A Talk With Neil Gaiman - October 1995
Sandman, one of the most critically-acclaimed comics of recent years, draws to a close this month. Content Editor Roger A. Ash recently spoke with Sandman writer Neil Gaiman about the final issue and the series as a whole.
Westfield: What can you tell us about Sandman #75?
Gaiman: Sandman #75 is the last one. It's The Tempest. It's being drawn by Charles Vess. Midsummer Night's Dream, Sandman #19, was the story of a performance of Midsummer Night's Dream. This is the story about the act of writing The Tempest, which was the second of the plays that Shakespeare wrote for Sandman.
Westfield: Many folks will probably see this as a sequel to Midsummer Night's Dream. Since that story was so well accepted, do you feel any pressure to live up to that issue?
Gaiman: Oh yes. Actually, it's quite terrifying. The only way I can write it is to forget that. I mean, there was this issue that went out and won every award known to man or beast. One of the ways that makes it easier to do it is that it's not the second in a series, it's the third in a series. The first, of course, was Hob Gadling's Men of Good Fortune, in which the Shakespeare/Sandman deal was struck for two plays. So I was under the obligation to turn out both of them. The other thing, oddly enough, that makes it even scarier for me, is that I always figured The Tempest would be the last of all the Sandman stories, and I've known that since Sandman #12. I always thought it would be interesting, especially viewed as a metaphor for the act of writing and the act of finishing. When Shakespeare finished The Tempest, he stopped. He'd written his plays, he went off to be a quiet country burgher, it was like he'd discharged his obligation to the stories. At the time, it seemed like a nice metaphor.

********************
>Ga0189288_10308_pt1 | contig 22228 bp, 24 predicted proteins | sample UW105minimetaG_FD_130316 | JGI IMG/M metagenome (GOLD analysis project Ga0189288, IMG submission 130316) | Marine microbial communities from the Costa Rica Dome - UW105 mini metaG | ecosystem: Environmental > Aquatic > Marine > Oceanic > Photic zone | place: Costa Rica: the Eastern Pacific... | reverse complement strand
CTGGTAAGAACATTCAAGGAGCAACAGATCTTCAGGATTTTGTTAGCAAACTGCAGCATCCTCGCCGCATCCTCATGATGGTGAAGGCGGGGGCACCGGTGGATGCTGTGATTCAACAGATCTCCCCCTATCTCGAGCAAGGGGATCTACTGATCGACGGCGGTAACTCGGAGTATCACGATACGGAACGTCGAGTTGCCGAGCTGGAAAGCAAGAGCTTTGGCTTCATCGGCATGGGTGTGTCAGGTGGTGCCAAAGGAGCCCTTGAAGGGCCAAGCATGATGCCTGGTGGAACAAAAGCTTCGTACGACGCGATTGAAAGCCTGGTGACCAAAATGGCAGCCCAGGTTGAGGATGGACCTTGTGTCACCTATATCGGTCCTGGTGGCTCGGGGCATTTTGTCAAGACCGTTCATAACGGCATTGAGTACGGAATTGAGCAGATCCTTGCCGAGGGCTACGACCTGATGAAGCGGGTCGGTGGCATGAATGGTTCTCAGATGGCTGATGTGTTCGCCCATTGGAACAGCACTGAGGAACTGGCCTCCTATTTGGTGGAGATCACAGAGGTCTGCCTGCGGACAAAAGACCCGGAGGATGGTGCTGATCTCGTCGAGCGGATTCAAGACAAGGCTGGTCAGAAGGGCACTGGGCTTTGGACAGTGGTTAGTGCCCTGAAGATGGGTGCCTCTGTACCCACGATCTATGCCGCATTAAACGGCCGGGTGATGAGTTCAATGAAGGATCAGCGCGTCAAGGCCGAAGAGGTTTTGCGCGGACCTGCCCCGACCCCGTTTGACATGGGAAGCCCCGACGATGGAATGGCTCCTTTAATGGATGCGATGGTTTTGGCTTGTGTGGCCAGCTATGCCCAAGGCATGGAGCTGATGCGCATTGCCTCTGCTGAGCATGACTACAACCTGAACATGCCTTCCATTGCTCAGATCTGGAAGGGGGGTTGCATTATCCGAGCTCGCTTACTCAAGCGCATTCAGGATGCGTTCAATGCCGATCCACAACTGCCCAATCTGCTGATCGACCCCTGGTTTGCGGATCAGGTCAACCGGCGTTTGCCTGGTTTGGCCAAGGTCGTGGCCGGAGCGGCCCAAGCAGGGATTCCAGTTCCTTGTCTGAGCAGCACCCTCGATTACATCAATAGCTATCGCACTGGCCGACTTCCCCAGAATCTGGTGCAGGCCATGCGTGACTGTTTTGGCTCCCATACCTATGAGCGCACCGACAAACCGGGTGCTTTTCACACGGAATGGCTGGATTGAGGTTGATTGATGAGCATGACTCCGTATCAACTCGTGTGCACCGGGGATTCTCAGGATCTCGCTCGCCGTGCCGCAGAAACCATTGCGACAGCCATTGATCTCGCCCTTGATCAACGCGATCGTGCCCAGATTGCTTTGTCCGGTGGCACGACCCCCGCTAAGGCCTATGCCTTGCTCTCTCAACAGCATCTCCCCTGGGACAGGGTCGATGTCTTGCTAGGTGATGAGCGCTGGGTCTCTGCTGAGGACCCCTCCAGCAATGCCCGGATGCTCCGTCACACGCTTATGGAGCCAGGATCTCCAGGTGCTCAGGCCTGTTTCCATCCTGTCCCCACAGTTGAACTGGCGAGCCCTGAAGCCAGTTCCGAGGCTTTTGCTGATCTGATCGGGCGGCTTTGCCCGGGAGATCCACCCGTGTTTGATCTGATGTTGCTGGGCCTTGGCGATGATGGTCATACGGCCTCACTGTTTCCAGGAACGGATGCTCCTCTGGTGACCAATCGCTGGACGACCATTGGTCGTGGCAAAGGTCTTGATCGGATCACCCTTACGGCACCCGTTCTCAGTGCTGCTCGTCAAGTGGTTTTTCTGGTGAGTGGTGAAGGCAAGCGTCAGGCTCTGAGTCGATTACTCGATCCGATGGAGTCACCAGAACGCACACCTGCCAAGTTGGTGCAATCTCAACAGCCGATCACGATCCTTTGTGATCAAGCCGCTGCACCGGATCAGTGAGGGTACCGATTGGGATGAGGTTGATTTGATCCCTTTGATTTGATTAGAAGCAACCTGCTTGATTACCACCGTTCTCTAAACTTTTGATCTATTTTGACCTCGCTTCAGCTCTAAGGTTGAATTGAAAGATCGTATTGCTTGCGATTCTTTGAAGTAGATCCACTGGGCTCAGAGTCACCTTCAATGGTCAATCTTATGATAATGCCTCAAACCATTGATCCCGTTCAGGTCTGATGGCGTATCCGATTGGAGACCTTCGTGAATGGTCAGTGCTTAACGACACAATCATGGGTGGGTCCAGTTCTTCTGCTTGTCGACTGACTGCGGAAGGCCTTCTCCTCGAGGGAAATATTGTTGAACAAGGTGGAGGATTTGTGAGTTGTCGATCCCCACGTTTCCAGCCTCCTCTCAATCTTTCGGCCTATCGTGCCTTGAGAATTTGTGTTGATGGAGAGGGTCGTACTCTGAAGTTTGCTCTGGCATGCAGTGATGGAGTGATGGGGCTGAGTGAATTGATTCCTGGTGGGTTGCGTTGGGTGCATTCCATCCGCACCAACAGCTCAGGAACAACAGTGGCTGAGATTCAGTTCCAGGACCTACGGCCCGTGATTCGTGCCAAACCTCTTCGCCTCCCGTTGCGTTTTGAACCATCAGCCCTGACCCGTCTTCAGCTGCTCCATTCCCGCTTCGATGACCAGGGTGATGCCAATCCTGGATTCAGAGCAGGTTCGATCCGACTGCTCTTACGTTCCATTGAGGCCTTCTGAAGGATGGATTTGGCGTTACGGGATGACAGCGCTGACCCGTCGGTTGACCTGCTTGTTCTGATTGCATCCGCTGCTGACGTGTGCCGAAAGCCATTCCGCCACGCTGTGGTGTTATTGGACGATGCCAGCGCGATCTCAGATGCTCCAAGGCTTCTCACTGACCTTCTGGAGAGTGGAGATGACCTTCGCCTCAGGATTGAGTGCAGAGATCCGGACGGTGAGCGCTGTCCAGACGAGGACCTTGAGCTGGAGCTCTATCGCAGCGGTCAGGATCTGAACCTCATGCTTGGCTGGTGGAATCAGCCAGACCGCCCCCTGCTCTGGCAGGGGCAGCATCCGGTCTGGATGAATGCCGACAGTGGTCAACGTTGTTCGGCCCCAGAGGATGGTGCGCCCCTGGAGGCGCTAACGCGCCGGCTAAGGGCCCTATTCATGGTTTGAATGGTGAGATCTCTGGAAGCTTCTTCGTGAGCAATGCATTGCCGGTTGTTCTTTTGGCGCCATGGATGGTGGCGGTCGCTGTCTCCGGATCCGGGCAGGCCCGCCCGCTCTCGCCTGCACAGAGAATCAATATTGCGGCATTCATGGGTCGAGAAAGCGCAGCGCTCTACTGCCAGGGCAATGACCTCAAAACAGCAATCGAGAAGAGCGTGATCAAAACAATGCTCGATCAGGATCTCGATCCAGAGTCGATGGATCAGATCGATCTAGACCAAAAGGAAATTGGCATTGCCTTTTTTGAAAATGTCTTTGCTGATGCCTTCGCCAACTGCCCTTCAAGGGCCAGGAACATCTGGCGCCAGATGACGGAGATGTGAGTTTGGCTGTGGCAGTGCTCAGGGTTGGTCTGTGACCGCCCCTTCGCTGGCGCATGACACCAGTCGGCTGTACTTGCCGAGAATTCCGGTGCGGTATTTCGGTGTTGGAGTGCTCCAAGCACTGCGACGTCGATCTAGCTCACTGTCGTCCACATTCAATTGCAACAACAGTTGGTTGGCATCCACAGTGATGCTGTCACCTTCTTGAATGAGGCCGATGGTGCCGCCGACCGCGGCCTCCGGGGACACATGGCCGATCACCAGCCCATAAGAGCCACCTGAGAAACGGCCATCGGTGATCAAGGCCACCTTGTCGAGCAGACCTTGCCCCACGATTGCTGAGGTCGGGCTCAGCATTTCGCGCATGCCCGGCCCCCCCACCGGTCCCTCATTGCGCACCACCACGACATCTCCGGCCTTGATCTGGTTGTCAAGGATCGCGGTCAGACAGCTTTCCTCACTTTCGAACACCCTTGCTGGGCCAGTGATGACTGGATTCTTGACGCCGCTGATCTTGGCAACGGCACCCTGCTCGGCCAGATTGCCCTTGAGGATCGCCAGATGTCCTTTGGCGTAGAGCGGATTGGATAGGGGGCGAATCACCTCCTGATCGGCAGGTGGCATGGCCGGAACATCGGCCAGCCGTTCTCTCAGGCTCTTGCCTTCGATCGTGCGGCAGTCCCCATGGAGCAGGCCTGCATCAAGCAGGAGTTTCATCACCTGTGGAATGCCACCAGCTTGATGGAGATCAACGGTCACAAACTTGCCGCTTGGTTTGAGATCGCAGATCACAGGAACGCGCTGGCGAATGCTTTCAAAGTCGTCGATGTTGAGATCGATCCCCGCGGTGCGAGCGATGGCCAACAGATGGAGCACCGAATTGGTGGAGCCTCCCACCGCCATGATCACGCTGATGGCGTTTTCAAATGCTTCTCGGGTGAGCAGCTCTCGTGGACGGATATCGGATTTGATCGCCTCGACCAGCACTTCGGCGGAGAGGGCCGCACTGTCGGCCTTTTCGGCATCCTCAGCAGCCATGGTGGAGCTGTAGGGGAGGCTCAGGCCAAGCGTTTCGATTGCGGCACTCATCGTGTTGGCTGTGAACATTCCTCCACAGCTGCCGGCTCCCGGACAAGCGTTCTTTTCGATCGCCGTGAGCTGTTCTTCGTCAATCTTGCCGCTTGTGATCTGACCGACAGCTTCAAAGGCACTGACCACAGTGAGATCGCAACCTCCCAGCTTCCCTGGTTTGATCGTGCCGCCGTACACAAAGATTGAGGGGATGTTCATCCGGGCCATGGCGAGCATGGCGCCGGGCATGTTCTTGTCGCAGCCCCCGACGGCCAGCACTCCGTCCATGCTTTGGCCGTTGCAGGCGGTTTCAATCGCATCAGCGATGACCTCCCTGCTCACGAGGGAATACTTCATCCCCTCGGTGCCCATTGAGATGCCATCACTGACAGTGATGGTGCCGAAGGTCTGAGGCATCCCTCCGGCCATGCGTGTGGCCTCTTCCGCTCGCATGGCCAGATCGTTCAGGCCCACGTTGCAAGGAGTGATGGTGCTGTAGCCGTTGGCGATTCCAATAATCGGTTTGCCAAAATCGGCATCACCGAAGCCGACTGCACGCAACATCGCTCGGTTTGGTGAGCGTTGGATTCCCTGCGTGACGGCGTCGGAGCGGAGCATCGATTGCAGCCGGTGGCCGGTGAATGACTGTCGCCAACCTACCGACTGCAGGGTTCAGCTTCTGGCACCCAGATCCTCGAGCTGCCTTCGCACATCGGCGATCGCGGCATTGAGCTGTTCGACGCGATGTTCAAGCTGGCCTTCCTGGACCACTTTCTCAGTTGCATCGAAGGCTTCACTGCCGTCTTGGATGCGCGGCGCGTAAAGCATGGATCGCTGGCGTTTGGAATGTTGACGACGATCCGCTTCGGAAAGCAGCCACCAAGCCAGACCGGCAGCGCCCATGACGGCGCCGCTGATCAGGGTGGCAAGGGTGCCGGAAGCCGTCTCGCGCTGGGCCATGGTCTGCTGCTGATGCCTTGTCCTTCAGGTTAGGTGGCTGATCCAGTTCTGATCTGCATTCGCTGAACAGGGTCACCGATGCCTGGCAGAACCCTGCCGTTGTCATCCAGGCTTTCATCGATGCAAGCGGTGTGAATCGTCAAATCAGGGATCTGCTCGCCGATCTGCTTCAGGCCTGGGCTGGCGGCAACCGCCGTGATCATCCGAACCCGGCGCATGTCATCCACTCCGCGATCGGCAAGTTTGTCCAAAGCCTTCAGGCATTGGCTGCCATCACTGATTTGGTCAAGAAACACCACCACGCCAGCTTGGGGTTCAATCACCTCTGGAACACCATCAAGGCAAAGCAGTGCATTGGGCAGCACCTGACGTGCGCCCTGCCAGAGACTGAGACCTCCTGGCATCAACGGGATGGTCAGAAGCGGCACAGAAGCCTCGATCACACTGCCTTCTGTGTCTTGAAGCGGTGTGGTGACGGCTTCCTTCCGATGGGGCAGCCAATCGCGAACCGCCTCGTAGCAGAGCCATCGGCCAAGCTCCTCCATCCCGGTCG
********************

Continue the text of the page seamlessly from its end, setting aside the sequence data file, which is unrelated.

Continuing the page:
Of course, now, here am I, at the age of 34, trying to write a story about a rather older Shakespeare at the end of his time. There is a level on which this is going to be read as what it's like to write and finish Sandman. And I'm going, on that level, I'm standing up there comparing myself to Shakespeare. I mean, he wrote many of the greatest plays in the English language, and I've written an above average comic series. On that basis, it's kind of an embarrassing comparison. [laughter] No, I'm not saying I'm as good as him. No, I'm not saying that. I'm saying there are things that all authors, by definition, must have in common.
Westfield: Are there any Sandman stories that for some reason you didn't tell that you would still like to?
Gaiman: There're a few stories that I never got to tell, all for odd little reasons. There are also a few Sandman stories that just didn't work. There were some that I began that I abandoned. I thought briefly at one point, and then decided not to, about what Sandman #74 was going to be. I briefly toyed with the idea of doing something called Roads Not Taken, which would have been a kind of look at the dusty, unfinished or abandoned things sitting there on the hard drive. There was, for example, the story that became Calliope, which was originally called Sex and Violence, which was about a brothel containing a succubus. It was run by an aging, very old, Puck, which would have been Sandman #17. The idea was, we were actually going to meet Puck old long before we met him young. I could never get that story to work. In the end I wrote Calliope instead.
There's another version of the redemption of Richard Madoc, the writer who kept Calliope prisoner. It was a story that worked very well as a prose story, but I never really liked it as comics and never wound up turning it into a comic. It was a perfectly decent story, it just never quite happened. And then there are also the Sandman stories I've never told, just because they weren't part of the sequence that began with Sandman #1 and ended at 75. Which were stories of what he was doing before Sandman #1 and why he was so exhausted. Why he was tired enough to let them catch him.